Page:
Local ladies to promote women's roughstock by riding bulls in Texas

Katy Praught, 23, hangs on as her cow attempts to buck her off during CARA Ladies Cow Riding action. Supplied

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Two local area Central Alberta Rodeo Association (CARA) cow riders are bucking the idea women should be limited to barrel racing.

Literally.

Katy Praught, 23, and Seana Rousseau, 19, are proving girls can ride roughstock, not only in the CARA – the only rodeo association where ladies cow riding is a sanctioned event in Canada – but in Texas, where they’re headed this Thursday to take part in women’s bull riding.

Gaining support for women riding stock, whether its bulls or cows, however, hasn’t been easy, with some believing women should be limited to timed events.

“There’s a lot of old-fashioned cowboys. They think that women are just barrel racers – we’re not tough enough to ride, we’re smaller,” said Rousseau. “We had stock contractors a few years ago that did not like us, but now they see that we’re good and we can ride and they’re fighting to get us at more rodeos and have us get bigger.”

Ladies cow riding has only been a sanctioned sport in CARA since 2016, but historically, woman have been part of rodeo since the late 19th century and even competed in bronc and bull riding in the early 20th century. When female bronc rider Bonnie McCarroll died in a 1929 rodeo, however, female participation was curtailed and it wasn’t until the Women’s Professional Rodeo Association (WPRA – originally the Girls Rodeo Association – was formed in Texas that women began to gain ground in rodeo again, but it’s been a long and steady struggle.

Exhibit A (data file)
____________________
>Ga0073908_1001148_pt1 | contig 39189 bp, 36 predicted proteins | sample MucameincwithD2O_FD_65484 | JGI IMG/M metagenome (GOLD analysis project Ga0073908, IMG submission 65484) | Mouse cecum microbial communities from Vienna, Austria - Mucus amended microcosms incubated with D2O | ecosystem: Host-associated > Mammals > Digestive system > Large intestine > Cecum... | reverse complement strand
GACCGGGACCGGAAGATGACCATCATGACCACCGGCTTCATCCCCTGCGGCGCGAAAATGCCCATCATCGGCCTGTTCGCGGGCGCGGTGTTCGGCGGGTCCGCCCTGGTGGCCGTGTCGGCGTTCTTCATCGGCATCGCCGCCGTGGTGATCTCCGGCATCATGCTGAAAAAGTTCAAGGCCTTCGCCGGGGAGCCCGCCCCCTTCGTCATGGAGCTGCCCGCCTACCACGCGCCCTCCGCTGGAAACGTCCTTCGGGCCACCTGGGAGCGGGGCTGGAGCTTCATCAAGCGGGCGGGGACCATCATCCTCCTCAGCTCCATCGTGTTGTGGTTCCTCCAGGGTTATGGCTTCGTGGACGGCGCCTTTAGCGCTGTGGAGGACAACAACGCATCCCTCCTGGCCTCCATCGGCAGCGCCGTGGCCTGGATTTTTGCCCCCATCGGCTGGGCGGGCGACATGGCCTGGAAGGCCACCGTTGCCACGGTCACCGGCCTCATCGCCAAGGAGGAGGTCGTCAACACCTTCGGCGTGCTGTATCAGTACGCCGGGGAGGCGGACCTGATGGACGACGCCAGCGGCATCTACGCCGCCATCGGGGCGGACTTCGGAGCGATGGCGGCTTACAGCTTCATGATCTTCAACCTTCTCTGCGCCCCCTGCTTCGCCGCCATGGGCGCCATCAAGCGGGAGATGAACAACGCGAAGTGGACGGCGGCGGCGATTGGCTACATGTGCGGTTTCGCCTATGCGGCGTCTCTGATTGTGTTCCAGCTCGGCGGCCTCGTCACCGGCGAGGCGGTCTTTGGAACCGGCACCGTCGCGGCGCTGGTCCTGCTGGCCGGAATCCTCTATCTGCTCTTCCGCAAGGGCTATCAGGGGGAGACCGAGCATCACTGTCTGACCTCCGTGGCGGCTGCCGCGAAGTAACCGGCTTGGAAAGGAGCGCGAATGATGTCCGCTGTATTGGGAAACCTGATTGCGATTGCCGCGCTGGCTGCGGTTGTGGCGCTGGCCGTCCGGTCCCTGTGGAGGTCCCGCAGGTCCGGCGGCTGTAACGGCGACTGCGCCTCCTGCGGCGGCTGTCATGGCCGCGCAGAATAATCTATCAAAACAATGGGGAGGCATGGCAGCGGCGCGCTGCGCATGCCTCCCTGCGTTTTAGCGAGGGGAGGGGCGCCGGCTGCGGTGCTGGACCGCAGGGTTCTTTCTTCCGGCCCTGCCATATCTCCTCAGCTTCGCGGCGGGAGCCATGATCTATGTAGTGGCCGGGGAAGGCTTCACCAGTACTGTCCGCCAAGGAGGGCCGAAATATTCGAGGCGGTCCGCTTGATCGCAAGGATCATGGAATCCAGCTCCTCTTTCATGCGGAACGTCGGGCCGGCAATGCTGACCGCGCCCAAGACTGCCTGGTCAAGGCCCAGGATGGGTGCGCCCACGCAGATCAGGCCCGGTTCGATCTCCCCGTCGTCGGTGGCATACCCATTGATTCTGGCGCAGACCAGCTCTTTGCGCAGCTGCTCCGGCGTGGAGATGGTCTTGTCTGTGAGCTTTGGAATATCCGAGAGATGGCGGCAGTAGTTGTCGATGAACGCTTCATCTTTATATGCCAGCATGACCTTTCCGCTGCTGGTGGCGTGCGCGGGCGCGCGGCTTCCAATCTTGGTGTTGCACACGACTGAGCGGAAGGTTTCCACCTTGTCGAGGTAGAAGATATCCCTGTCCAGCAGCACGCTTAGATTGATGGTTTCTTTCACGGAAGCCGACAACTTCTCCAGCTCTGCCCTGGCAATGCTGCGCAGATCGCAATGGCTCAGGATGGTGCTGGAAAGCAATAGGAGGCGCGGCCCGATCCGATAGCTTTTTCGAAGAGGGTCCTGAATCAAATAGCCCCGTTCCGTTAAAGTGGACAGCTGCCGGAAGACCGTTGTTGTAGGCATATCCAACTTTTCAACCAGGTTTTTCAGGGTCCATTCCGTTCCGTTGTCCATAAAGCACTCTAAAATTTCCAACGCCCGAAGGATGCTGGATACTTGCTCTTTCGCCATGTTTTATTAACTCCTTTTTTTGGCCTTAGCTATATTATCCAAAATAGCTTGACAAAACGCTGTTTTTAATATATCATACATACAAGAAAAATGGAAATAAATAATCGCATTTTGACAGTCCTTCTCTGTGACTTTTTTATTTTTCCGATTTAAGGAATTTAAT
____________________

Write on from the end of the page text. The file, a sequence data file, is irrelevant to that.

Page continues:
Seana Rousseau, 19, manages to keep her balance on her cow while competing in Ladies Cow Riding. Supplied

While Ladies Breakaway Roping is now becoming a bigger thing, it’s still a timed event, and Praught and Rousseau want to see that change – and fortunately were able to see some progress in 2016 when CARA made ladies cow riding a sanctioned event.

“We’re not going to step on anyone’s toes – we have our own event,” said Rousseau.

“We’re only getting on these bulls in Texas because it’s a women’s event and they’re easier bulls – we’re not trying to go up against the guys,” added Praught. “I’m not sure why people have a problem with it….A lot of people aren’t a big fan of it but we’ve definitely proved ourselves.”

Rousseau was originally a dancer, aiming to be a ballerina and spending many nights at the dance studio in a variety of disciplines. However, she started working on a farm and met a couple whose son is a professional steer rider and was convinced to try her hand at riding junior bulls, and she stuck with it ever since, leaving the dance world behind.

Praught, meanwhile, got her start through her cousin’s fiance, who was a bullrider and put her on a steer. Then, through mutual friends, she met another girl that cow rode who showed her the ropes.

“I tried it once, thinking it was maybe a bucket list thing, but I was addicted and I’ve been riding in every rodeo since.”

For both, it’s the adrenaline rush of riding that’s kept them with it, but they’ll face a whole new kind of adrenaline this weekend as they’ll have two opportunities to ride bulls in Texas.

It’ll be their first time riding an animal competitively one-handed, but most of their preparation is on the mental side.

“We’re very comfortable riding two-handed, so it’s just the mental game that we have to ride on something that’s going to buck a little more,” said Rousseau.

“It’s nice they recognize girls can do this too,” said Praught.

After their return, they’ll also compete in the CARA finals at the Rimbey Agriplex in Rimbey, Alta. Aug. 31-Sept. 1.

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